Category Archives: Books & Music

Lyrical theology

Over the course of the last year I’ve gotten into Christian hip hop. Of all the people that could introduce me to this art form, it was my old boss from Mars Hill, Jason Wendorf.

Jason is very white. He’s very German. And he has told me that in a former life he was much more emo than hip hop. Now he’s married with three kids and drives a Volvo (though it does have nice rims). A bit of an unexpected passion, huh?

Jason isn’t the only white guy here in Seattle who likes lyrical theology. For as many people around the country who oogle at the indie rock worship music Mars Hill produces, there are just as many at Mars Hillers who are quite entranced by a movement happening from our brothers on the east coast.

Lyrical theology has predominately come out of pastors and hip hop artists associated with Epiphany Fellowship, an Acts 29 church in Philadelphia. For them, rapping about the gospel is intentional missiology. They preach through passages and books of the Bible through their music as well as cover systematic topics.

The thing is, these guys are actually good. Really good. None of this cheesy Christian Eminem parody crap. They are using talents that some perfected long before they were Christians, now to tell others about Him.

For me, listening to Timothy Brindle, Stephen the Levite and Shai Linne has not fed my passion for music, but it’s increased my understanding of the Word. I remember a simple definition for grace from the song “Saved by Grace” by Timothy Brindle:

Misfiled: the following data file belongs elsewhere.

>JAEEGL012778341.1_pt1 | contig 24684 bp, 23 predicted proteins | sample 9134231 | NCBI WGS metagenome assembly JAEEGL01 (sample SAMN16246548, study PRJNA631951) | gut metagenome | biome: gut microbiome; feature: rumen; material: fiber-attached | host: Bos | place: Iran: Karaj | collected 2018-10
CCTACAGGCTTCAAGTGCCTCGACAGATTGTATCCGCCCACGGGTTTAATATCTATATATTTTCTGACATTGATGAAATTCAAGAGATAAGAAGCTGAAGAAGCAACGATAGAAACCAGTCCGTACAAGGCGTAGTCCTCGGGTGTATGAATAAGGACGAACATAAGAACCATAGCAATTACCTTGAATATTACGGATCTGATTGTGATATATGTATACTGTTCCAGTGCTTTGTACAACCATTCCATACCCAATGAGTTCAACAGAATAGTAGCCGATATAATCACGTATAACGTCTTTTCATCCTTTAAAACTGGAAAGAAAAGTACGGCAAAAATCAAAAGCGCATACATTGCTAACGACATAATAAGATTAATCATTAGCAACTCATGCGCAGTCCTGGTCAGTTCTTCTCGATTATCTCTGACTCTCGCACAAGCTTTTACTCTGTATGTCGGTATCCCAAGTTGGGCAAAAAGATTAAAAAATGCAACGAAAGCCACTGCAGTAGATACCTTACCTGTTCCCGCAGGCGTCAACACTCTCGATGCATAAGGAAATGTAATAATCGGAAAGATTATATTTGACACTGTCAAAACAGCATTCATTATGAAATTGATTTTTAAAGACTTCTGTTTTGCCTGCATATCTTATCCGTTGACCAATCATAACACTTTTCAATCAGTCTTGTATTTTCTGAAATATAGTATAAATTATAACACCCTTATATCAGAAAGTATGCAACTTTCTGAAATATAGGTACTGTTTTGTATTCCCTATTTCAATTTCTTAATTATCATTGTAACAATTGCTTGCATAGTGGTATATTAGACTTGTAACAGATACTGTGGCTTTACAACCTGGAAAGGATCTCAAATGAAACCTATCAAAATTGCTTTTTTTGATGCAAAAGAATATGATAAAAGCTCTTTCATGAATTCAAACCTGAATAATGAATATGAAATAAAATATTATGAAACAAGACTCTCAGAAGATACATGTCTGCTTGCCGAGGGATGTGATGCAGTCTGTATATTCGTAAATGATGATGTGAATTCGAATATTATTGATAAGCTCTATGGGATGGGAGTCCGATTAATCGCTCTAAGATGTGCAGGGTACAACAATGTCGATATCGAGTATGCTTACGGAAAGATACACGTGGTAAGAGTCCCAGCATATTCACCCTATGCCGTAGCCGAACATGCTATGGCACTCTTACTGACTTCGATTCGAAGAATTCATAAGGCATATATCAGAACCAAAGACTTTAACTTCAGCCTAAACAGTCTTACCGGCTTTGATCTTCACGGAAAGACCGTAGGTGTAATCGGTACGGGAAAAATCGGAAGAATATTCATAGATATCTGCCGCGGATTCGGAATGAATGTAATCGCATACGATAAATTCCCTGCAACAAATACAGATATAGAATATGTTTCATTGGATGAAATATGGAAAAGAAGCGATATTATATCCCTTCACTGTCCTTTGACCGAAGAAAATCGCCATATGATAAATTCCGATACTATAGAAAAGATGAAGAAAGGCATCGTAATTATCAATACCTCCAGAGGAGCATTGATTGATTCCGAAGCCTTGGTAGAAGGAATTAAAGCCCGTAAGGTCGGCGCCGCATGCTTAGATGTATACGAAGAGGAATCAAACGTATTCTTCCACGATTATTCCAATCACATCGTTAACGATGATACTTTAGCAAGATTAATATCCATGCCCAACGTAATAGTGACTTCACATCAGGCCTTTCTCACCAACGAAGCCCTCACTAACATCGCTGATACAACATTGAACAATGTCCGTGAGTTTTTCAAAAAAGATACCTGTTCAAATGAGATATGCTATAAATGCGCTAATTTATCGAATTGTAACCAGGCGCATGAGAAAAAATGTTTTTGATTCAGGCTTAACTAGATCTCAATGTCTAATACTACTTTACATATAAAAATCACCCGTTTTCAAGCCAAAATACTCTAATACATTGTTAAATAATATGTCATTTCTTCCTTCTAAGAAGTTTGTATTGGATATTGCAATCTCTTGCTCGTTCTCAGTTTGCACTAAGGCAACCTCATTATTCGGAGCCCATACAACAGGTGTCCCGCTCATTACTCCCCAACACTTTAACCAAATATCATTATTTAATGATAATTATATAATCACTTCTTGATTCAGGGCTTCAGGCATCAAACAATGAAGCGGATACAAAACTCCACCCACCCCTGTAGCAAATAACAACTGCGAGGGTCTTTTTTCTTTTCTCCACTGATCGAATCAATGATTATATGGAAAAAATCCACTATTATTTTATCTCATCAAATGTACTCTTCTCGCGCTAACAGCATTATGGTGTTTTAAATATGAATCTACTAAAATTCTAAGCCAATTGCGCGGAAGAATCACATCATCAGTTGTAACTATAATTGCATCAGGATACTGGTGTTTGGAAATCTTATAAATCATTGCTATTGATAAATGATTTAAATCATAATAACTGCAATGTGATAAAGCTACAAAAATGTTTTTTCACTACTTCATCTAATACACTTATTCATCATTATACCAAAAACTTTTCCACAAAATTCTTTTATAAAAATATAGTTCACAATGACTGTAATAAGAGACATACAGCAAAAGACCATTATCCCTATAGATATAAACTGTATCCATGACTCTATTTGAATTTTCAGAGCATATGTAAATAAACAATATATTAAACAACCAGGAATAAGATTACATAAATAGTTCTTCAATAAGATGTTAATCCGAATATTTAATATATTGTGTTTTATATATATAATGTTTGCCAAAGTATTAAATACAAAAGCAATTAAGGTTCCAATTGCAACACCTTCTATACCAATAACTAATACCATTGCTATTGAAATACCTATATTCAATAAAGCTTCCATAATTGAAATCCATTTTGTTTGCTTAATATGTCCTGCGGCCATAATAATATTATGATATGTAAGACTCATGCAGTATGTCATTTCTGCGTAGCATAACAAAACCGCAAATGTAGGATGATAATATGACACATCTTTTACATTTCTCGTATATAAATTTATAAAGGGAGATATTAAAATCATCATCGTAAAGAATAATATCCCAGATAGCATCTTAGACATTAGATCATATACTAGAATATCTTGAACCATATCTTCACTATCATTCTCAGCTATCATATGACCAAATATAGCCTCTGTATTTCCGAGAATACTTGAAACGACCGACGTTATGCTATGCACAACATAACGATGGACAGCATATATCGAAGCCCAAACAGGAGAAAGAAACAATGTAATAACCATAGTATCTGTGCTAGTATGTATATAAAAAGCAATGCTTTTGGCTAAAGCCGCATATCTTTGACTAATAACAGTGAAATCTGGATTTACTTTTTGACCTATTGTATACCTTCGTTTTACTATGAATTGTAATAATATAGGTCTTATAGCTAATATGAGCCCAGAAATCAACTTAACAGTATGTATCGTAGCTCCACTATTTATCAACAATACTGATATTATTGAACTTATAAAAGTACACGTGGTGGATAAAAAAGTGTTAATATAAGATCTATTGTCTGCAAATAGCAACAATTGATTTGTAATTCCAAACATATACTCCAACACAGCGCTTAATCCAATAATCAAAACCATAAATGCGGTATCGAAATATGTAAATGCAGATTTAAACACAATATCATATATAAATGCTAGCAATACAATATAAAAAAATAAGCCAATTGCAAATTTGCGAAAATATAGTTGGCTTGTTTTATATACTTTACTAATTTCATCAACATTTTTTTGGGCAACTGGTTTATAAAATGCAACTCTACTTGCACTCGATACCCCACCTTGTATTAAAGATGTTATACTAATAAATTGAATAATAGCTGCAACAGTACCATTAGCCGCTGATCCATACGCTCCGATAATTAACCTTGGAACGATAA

What is grace?

Grace is unmerited favor

Our inheritance major

cause we cherish the Savior

(Obviously it doesn’t sound that great quoted–you’ve really got to listen to the song, but nevertheless you get my point)

Us Seattle people may seem a little out of place in the lyrical theology world, at least at first glance. But so do Epiphany pastors when they show up at Acts 29 conferences. Imagine a bunch hip hop black guys making their way through crowds of clean-shaven, hipply dressed blond twenty-something guys from places like Colorado (you know, those guys who sit in the front row and wish they were Mark Driscoll).

We all believe the same thing. The expression looks totally different. It’s cool to see that stark difference bring people together instead of draw a big fat line between two very different cultures.

Here is the coolest thing EVER: Mars Hill’s rock band Red Letter backing up Lecrae on a recent visit to Seattle.

Love has come

This song moved me this morning. I really feel it to be true.

“Ten Thousand Angels” written by Sandra McCracken and performed by Caedmon’s Call.

What we’re reading

I just added a new feature to our blog–a “What We’re Reading” section on the right side under our photos.

If you click on the image it will take you to my Shelfari page where I am organizing the books we own, are reading, are wishing for, and have read.

If you like books AND you like to mindlessly organize things, you should check out Shelfari.

Laughter, tears, and fears

I listened to this song this weekend and found that it resonated with me more than ever before.